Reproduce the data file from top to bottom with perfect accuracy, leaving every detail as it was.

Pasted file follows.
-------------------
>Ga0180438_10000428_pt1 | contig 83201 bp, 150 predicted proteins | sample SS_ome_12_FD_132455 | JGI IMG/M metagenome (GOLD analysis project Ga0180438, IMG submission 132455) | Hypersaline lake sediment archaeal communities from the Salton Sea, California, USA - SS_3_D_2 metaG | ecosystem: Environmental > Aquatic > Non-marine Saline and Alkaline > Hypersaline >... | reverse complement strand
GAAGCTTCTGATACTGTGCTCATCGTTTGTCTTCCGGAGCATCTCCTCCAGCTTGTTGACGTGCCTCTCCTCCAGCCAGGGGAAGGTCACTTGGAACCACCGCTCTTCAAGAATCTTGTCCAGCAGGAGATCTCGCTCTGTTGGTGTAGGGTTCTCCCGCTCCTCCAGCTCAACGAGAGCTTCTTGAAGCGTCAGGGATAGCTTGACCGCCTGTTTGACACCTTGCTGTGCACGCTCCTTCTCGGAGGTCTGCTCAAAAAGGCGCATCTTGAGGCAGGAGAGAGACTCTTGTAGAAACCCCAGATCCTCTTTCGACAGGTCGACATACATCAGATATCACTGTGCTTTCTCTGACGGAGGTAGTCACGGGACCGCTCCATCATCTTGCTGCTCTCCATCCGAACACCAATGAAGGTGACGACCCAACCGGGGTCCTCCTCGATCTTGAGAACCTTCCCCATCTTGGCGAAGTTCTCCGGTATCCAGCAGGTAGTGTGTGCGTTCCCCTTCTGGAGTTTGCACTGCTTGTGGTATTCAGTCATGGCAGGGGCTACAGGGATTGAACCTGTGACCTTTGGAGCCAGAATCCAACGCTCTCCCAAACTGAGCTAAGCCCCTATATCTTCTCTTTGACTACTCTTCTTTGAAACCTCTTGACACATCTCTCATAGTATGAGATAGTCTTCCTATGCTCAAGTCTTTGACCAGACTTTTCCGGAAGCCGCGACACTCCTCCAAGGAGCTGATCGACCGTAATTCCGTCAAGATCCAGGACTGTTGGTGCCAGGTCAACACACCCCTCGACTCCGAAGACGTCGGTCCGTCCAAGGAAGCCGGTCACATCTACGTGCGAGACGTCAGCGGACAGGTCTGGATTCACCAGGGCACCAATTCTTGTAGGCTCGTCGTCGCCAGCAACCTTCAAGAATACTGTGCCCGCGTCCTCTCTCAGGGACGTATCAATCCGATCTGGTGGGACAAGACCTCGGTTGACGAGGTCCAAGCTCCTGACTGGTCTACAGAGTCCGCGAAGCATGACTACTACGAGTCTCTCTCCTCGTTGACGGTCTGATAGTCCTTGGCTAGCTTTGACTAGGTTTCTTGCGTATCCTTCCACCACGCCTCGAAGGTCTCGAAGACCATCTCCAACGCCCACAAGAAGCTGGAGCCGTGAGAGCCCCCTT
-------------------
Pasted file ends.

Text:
>Ga0180438_10000428_pt1 | contig 83201 bp, 150 predicted proteins | sample SS_ome_12_FD_132455 | JGI IMG/M metagenome (GOLD analysis project Ga0180438, IMG submission 132455) | Hypersaline lake sediment archaeal communities from the Salton Sea, California, USA - SS_3_D_2 metaG | ecosystem: Environmental > Aquatic > Non-marine Saline and Alkaline > Hypersaline >... | reverse complement strand
GAAGCTTCTGATACTGTGCTCATCGTTTGTCTTCCGGAGCATCTCCTCCAGCTTGTTGACGTGCCTCTCCTCCAGCCAGGGGAAGGTCACTTGGAACCACCGCTCTTCAAGAATCTTGTCCAGCAGGAGATCTCGCTCTGTTGGTGTAGGGTTCTCCCGCTCCTCCAGCTCAACGAGAGCTTCTTGAAGCGTCAGGGATAGCTTGACCGCCTGTTTGACACCTTGCTGTGCACGCTCCTTCTCGGAGGTCTGCTCAAAAAGGCGCATCTTGAGGCAGGAGAGAGACTCTTGTAGAAACCCCAGATCCTCTTTCGACAGGTCGACATACATCAGATATCACTGTGCTTTCTCTGACGGAGGTAGTCACGGGACCGCTCCATCATCTTGCTGCTCTCCATCCGAACACCAATGAAGGTGACGACCCAACCGGGGTCCTCCTCGATCTTGAGAACCTTCCCCATCTTGGCGAAGTTCTCCGGTATCCAGCAGGTAGTGTGTGCGTTCCCCTTCTGGAGTTTGCACTGCTTGTGGTATTCAGTCATGGCAGGGGCTACAGGGATTGAACCTGTGACCTTTGGAGCCAGAATCCAACGCTCTCCCAAACTGAGCTAAGCCCCTATATCTTCTCTTTGACTACTCTTCTTTGAAACCTCTTGACACATCTCTCATAGTATGAGATAGTCTTCCTATGCTCAAGTCTTTGACCAGACTTTTCCGGAAGCCGCGACACTCCTCCAAGGAGCTGATCGACCGTAATTCCGTCAAGATCCAGGACTGTTGGTGCCAGGTCAACACACCCCTCGACTCCGAAGACGTCGGTCCGTCCAAGGAAGCCGGTCACATCTACGTGCGAGACGTCAGCGGACAGGTCTGGATTCACCAGGGCACCAATTCTTGTAGGCTCGTCGTCGCCAGCAACCTTCAAGAATACTGTGCCCGCGTCCTCTCTCAGGGACGTATCAATCCGATCTGGTGGGACAAGACCTCGGTTGACGAGGTCCAAGCTCCTGACTGGTCTACAGAGTCCGCGAAGCATGACTACTACGAGTCTCTCTCCTCGTTGACGGTCTGATAGTCCTTGGCTAGCTTTGACTAGGTTTCTTGCGTATCCTTCCACCACGCCTCGAAGGTCTCGAAGACCATCTCCAACGCCCACAAGAAGCTGGAGCCGTGAGAGCCCCCTT